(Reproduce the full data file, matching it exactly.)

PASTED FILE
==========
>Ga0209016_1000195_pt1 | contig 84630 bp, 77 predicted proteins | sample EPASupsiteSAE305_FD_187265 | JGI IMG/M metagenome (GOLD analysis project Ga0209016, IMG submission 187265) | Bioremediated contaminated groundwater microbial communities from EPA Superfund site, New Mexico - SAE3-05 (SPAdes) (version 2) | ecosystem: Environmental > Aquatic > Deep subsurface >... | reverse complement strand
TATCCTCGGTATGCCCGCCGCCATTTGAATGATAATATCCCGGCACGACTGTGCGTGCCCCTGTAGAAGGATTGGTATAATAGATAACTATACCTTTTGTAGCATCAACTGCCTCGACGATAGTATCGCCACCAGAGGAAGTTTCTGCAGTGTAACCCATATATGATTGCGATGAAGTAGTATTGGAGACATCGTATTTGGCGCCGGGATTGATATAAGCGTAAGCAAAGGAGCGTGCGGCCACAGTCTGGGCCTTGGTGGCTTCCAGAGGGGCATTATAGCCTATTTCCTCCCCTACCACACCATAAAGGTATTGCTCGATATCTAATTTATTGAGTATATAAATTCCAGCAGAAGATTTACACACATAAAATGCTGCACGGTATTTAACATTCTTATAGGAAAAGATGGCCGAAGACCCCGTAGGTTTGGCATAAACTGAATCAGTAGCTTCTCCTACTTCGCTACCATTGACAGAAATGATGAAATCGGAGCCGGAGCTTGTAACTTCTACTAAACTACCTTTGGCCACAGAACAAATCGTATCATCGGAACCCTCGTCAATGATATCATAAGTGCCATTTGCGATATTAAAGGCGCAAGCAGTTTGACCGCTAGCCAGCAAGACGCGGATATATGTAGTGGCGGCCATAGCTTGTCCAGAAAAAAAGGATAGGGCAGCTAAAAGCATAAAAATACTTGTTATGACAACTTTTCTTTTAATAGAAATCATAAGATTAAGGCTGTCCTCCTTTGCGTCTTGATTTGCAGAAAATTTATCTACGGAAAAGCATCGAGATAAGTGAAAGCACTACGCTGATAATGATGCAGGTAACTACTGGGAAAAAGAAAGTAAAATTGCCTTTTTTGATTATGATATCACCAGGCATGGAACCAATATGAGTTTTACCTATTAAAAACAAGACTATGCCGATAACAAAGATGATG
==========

>Ga0209016_1000195_pt1 | contig 84630 bp, 77 predicted proteins | sample EPASupsiteSAE305_FD_187265 | JGI IMG/M metagenome (GOLD analysis project Ga0209016, IMG submission 187265) | Bioremediated contaminated groundwater microbial communities from EPA Superfund site, New Mexico - SAE3-05 (SPAdes) (version 2) | ecosystem: Environmental > Aquatic > Deep subsurface >... | reverse complement strand
TATCCTCGGTATGCCCGCCGCCATTTGAATGATAATATCCCGGCACGACTGTGCGTGCCCCTGTAGAAGGATTGGTATAATAGATAACTATACCTTTTGTAGCATCAACTGCCTCGACGATAGTATCGCCACCAGAGGAAGTTTCTGCAGTGTAACCCATATATGATTGCGATGAAGTAGTATTGGAGACATCGTATTTGGCGCCGGGATTGATATAAGCGTAAGCAAAGGAGCGTGCGGCCACAGTCTGGGCCTTGGTGGCTTCCAGAGGGGCATTATAGCCTATTTCCTCCCCTACCACACCATAAAGGTATTGCTCGATATCTAATTTATTGAGTATATAAATTCCAGCAGAAGATTTACACACATAAAATGCTGCACGGTATTTAACATTCTTATAGGAAAAGATGGCCGAAGACCCCGTAGGTTTGGCATAAACTGAATCAGTAGCTTCTCCTACTTCGCTACCATTGACAGAAATGATGAAATCGGAGCCGGAGCTTGTAACTTCTACTAAACTACCTTTGGCCACAGAACAAATCGTATCATCGGAACCCTCGTCAATGATATCATAAGTGCCATTTGCGATATTAAAGGCGCAAGCAGTTTGACCGCTAGCCAGCAAGACGCGGATATATGTAGTGGCGGCCATAGCTTGTCCAGAAAAAAAGGATAGGGCAGCTAAAAGCATAAAAATACTTGTTATGACAACTTTTCTTTTAATAGAAATCATAAGATTAAGGCTGTCCTCCTTTGCGTCTTGATTTGCAGAAAATTTATCTACGGAAAAGCATCGAGATAAGTGAAAGCACTACGCTGATAATGATGCAGGTAACTACTGGGAAAAAGAAAGTAAAATTGCCTTTTTTGATTATGATATCACCAGGCATGGAACCAATATGAGTTTTACCTATTAAAAACAAGACTATGCCGATAACAAAGATGATG